This article was originally published on the blog of our sister company, Great American Media Services. To read the original article and learn more about Great American Media Services, click here.
The most successful marketing teams spend much more time planning than those who lose track of the goal mid-year. By creating a marketing plan, you can set yourself up for greater success in reaching your marketing and sales goals. Here are some of the top reasons you need to create a marketing plan every single year.
Most marketing teams who place ads piecemeal think they’re saving money. But by not knowing exactly what your budget is for the year and not calculating where you are, the end of the fiscal year might be much more painful than anticipated.
The bottom line is that piecemeal marketing will cost you much more than planning your year in advance. Planning ahead will help you stay on budget and know when last-minute initiatives can be added. Often, you can receive discounts for buying repeat advertisements in a publication or with an agency. This allows you to get more impressions and ultimately leads for the same amount of money you’d spend throughout the year.
Planning before the year starts will help create consistency in all aspects of scheduling. It helps to ensure your team has as close to an even workflow through the year, better using your personnel and time resources. Make sure you have plenty of time to create your year’s plan; many teams spend several months preparing for the year.
By maintaining consistent brand scheduling, you are not just helping out your team, but you are also going to ensure that your audience sees regular messaging, rather than a few flurries of activity during particularly busy times. They’ll remember you even if you aren’t running a special or going to an event because they still see your brand in the less-busy times.
Beyond planning timing, the messaging you want to use should also have the same level of consistency. When creating your marketing plan, consider any hashtags or themes you will use. Knowing these ahead of time will help reduce the number of late nights and amount of weekend work your team might need to do before big releases.
By knowing the messaging style of your marketing campaign ahead of time, you can ensure that all team members are creating content and ads that match in tone and design. We all know how big brands have used this consistency — through their logos and jingles — to even get that branding stuck in children’s minds.
While you may not aim for the level of brand awareness of McDonald’s or Target, you can still be front of mind with your target audience by being consistent and planning ahead. Consistency is key.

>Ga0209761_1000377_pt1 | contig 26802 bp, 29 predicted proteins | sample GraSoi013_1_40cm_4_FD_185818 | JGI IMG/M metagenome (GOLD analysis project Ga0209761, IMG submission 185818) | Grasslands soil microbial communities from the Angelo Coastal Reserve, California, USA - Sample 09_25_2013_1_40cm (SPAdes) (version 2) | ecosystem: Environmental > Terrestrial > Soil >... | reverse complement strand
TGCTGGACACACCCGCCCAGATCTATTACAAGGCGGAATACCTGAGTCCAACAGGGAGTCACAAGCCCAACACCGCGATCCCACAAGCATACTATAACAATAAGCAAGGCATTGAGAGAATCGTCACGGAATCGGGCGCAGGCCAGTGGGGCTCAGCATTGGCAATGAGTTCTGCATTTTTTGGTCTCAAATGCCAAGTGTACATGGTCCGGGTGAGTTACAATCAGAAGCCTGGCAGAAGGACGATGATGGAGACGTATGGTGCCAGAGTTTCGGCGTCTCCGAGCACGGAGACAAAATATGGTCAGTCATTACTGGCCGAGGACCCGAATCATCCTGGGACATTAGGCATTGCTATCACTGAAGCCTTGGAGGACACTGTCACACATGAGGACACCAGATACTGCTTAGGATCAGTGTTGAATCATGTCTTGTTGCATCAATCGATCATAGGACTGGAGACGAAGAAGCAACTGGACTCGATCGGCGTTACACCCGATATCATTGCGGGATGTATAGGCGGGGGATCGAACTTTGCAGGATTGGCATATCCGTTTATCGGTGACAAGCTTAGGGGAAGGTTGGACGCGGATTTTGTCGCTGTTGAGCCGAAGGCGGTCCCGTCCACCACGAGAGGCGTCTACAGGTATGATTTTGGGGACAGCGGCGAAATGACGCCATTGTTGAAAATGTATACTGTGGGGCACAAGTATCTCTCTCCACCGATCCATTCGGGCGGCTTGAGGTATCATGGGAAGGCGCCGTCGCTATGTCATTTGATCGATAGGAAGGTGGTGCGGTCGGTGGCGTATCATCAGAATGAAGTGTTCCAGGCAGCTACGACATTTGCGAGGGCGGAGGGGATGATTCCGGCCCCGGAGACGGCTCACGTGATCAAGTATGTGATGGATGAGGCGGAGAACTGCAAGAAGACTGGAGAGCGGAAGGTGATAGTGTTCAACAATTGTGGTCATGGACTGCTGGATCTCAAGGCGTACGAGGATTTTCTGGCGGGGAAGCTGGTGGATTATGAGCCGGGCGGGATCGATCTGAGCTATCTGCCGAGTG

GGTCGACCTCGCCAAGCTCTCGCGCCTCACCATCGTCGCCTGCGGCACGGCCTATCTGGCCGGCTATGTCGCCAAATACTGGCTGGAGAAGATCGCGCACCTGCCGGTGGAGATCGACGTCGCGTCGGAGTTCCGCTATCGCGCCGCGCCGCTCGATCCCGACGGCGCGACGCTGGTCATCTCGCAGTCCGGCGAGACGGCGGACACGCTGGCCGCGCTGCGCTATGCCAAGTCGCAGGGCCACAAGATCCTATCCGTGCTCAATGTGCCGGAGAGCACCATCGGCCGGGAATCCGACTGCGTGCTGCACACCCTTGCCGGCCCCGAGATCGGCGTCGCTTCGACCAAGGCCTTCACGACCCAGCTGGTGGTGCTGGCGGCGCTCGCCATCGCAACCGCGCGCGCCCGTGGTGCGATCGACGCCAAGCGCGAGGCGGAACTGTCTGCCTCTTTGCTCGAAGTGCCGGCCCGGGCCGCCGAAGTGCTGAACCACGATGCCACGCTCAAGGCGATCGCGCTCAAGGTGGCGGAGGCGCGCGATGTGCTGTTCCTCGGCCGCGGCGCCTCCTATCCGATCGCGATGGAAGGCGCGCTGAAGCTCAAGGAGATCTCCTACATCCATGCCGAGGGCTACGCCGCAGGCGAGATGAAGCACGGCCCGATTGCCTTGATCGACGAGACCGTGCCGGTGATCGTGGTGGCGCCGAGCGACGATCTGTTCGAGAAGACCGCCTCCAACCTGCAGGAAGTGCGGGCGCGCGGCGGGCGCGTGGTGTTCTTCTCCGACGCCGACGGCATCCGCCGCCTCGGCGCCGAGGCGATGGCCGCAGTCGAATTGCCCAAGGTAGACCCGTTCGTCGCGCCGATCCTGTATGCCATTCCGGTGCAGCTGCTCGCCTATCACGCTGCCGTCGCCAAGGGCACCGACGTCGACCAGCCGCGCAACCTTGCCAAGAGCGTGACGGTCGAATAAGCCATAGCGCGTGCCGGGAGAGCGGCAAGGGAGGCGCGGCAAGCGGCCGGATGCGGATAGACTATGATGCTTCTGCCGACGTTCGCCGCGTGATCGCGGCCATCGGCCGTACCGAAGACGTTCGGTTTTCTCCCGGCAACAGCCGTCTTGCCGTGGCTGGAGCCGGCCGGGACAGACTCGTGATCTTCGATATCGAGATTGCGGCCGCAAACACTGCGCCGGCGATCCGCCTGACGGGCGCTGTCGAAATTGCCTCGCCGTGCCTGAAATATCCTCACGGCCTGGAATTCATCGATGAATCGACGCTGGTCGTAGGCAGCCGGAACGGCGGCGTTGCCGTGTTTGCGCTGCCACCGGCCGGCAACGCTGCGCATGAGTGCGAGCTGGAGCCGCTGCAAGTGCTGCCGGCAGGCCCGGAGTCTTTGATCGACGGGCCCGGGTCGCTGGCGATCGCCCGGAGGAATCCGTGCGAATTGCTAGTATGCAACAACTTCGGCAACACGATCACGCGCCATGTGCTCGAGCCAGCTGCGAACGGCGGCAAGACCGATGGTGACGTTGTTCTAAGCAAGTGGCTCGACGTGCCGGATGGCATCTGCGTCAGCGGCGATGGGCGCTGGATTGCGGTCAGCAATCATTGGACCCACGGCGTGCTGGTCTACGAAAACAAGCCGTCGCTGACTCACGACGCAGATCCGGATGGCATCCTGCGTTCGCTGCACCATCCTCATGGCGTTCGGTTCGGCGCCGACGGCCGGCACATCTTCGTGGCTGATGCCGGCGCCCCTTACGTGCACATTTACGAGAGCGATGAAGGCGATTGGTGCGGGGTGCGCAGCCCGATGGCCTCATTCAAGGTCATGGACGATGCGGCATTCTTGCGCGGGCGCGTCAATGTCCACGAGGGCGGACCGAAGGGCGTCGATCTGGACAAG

Setting goals and getting your ROI
If you’re not sure how to set goals or calculate the return on investment (ROI) for your initiatives, learning how to do so is an important piece to proving that you should retain — or even grow — your marketing budget year over year.
Your first year tracking might start from a set of cost estimates based on what you’d like the department to be able to do. Tracking your efforts throughout the sales funnel will help you calculate how much revenue — and ultimately profit — you gained through each initiative. Some efforts may have people costs, materials, lodging, per diem or other inclusions that aren’t hard marketing costs, and some companies prefer to lump that into overhead and others include it in the marketing budget.
Tracking can include using UTMs (tracking links used to monitor campaign progress and behavior related to clicking on the link itself) or landing pages, having specific questions on contact forms about how people found you, tracing trade show contacts through to the end of the sales funnel or just reaching back out after the fact to ask where the conversation started.
Proving that an initiative was more profitable than expected is a great reason to ask for a bigger budget for the same initiative in subsequent years. Without knowing if you are getting that return, it’s hard to prove that the department deserves the money in the next budget.
Be proactive, not reactive
The worst case scenario is being in a place where your marketing efforts are reactive. Planning ahead has benefits, but reactive marketing has steep costs in time and cash. For example, knowing that you want to advertise in a print publication before an industry event means that your team can be prepared to create that ad without feeling rushed or having to drop everything. It all goes back to the planning process; reactive marketers always feel stressed and spread too thin. You’ll keep your team happier and healthier by being predictable.
About the author
Jess Schmidt brings a creative writing degree and over a decade of professional writing experience to the team. As a career marketer with a background in the design world, she works with clients to make their brand stories stand out. Her specialties are thought leadership, compelling descriptive language, technical details and marketing strategy. She writes content for all of the publications under the Great American Media Services umbrella and manages advertiser-driven projects. She’s also the in-house SEO and SEM guru. Click here to learn more about our team.
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